The Government has now published the landlord and tenant law amendments to the Coronavirus Bill. They cover both residential and commercial lettings. They apply to England and Wales (notwithstanding that some of these matters are devolved to the Welsh authorities).
There are amendments to the Rent Act 1977, Protection from Eviction Act 1977, Housing Act 1985, Housing Act 1988 and Housing Act 1996. The effect of these amendments is that the relevant statutory notice given as a precursor to possession proceedings for most residential tenancies is now increased to three months. The subordinate legislation and prescribed forms are also amended.
The Secretary of State may extend the period so that it becomes any period of up to six months.
These provisions come into force on the day after the Bill is passed. That means that the earliest that it will come into force is likely to be Friday, 27 March 2020 (the Bill is due to be considered by the House of Lords on Wednesday and Thursday).
Given that the provisions are not retrospective, there is an obvious risk that landlords will serve notices (for example under section 21 of the Housing Act 1988) now, before the legislation comes into force and increases the relevant notice period. There seems to be nothing to prevent the subsequent issue of proceedings, nor to disapply the “accelerated procedure” (which, as they are dealt with on the papers, could still be processed by county courts and District Judges whilst complying with the social isolation guidance).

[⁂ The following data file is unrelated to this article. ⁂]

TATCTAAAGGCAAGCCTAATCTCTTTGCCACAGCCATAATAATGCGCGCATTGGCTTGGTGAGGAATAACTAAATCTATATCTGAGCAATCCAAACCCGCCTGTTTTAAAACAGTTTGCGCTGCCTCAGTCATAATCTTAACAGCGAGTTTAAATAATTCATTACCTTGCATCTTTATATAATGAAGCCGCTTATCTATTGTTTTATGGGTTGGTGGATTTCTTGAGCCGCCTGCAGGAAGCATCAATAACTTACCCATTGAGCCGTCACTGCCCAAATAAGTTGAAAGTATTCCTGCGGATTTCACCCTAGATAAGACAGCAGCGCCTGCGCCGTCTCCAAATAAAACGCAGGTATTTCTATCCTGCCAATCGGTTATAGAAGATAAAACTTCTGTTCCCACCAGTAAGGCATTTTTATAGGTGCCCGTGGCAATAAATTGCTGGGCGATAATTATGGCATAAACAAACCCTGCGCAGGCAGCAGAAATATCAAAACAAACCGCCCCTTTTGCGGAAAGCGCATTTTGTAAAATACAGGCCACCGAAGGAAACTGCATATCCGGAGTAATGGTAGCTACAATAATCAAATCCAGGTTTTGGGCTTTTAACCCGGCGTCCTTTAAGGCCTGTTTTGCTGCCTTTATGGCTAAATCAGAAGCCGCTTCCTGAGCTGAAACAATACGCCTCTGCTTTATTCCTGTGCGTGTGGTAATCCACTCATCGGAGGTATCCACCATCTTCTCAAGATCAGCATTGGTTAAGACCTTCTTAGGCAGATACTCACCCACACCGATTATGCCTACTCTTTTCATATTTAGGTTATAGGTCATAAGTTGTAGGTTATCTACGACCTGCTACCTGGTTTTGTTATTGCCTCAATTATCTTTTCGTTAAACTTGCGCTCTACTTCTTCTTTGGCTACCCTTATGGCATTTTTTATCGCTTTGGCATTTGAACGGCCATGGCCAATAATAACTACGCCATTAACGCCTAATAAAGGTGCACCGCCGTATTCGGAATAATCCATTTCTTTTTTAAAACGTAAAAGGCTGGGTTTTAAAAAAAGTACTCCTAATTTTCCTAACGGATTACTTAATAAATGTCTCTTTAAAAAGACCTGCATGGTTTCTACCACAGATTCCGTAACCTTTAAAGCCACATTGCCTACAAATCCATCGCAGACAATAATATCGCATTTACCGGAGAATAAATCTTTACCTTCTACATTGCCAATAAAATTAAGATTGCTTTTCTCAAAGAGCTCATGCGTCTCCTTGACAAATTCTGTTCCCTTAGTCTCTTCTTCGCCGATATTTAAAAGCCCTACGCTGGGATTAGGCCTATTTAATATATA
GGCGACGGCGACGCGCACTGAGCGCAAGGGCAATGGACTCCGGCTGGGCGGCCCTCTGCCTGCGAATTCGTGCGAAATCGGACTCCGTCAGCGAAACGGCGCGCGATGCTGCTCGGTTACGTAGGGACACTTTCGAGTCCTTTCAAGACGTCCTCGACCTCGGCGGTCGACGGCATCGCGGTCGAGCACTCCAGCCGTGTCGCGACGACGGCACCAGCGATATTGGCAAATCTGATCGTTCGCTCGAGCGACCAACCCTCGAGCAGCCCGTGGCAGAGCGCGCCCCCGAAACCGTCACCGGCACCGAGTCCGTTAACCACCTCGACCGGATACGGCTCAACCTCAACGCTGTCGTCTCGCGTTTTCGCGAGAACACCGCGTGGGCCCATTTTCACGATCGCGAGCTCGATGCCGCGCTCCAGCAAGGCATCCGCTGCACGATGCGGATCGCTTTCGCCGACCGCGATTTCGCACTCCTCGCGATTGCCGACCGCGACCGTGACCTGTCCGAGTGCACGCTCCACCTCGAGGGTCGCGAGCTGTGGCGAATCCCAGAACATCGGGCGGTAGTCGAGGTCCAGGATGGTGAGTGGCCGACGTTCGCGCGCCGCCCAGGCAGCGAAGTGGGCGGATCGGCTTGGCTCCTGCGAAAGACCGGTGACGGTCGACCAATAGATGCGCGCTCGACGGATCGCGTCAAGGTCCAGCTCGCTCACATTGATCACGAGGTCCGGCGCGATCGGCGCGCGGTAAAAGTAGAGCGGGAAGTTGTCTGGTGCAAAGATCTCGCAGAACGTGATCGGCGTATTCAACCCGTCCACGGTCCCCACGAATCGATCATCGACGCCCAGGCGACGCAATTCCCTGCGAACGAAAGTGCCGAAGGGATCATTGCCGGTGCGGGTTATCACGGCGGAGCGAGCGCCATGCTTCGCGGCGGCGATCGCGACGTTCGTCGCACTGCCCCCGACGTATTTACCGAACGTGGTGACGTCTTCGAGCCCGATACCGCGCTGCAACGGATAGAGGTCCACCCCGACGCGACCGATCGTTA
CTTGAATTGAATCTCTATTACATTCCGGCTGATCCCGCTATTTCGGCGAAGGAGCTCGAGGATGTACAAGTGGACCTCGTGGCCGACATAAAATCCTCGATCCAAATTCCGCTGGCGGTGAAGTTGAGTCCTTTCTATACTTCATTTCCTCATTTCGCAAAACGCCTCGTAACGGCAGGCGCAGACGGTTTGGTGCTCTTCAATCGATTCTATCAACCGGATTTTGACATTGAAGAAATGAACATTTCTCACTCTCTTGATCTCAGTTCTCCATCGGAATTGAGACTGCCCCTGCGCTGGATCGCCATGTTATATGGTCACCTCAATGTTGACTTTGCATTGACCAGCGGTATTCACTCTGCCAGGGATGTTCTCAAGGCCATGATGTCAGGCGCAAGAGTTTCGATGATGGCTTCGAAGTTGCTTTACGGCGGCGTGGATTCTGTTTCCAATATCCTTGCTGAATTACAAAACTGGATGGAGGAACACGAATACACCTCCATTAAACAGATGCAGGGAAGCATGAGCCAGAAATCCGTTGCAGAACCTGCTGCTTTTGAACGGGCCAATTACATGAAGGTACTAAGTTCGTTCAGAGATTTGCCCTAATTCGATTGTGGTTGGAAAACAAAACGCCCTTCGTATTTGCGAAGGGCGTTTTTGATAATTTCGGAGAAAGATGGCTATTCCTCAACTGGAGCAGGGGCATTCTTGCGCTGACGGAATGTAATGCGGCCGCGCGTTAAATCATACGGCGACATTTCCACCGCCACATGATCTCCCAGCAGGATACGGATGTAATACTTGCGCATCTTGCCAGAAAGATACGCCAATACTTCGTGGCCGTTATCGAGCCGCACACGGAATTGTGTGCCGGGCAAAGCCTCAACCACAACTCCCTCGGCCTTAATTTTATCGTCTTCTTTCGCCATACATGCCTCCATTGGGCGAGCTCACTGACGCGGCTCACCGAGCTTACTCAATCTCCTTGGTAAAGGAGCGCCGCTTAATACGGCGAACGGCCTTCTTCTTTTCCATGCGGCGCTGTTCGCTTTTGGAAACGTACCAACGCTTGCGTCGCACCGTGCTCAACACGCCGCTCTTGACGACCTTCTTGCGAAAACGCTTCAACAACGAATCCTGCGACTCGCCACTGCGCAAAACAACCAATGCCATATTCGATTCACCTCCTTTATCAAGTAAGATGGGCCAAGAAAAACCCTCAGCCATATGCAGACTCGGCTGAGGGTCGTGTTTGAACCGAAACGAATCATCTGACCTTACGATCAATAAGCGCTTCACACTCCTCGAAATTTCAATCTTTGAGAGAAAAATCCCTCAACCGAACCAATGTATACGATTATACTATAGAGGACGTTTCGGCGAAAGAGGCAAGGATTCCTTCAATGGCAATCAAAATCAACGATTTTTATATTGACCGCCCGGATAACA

Strikingly, there is nothing to assist tenants who find themselves in financial hardship and, hence, accruing rent arrears as a result of coronavirus.
By contrast, there are express protections for business tenancies. No right of re-entry or forfeiture for non-payment of rent may be enforced in any way from the day after the day on which the Act comes into force until 30 June 2020 (or such later date as the Secretary of State may specify).
For existing litigation based on forfeiture for rent arrears, the tenant cannot be evicted until the end of the relevant period (30 June 2020, or such later date as the Secretary of State may specify).
Failure to pay the rent during the relevant period is not to be treated as persistent delay in paying rent for the purposes of section 30(1)(b) of the Landlord and Tenant Act 1954.
This is significantly more generous than for residential occupiers. In effect, it is a rent deferment for commercial tenancies. But is it too late, given the fast approaching quarter day of 25 March 2020?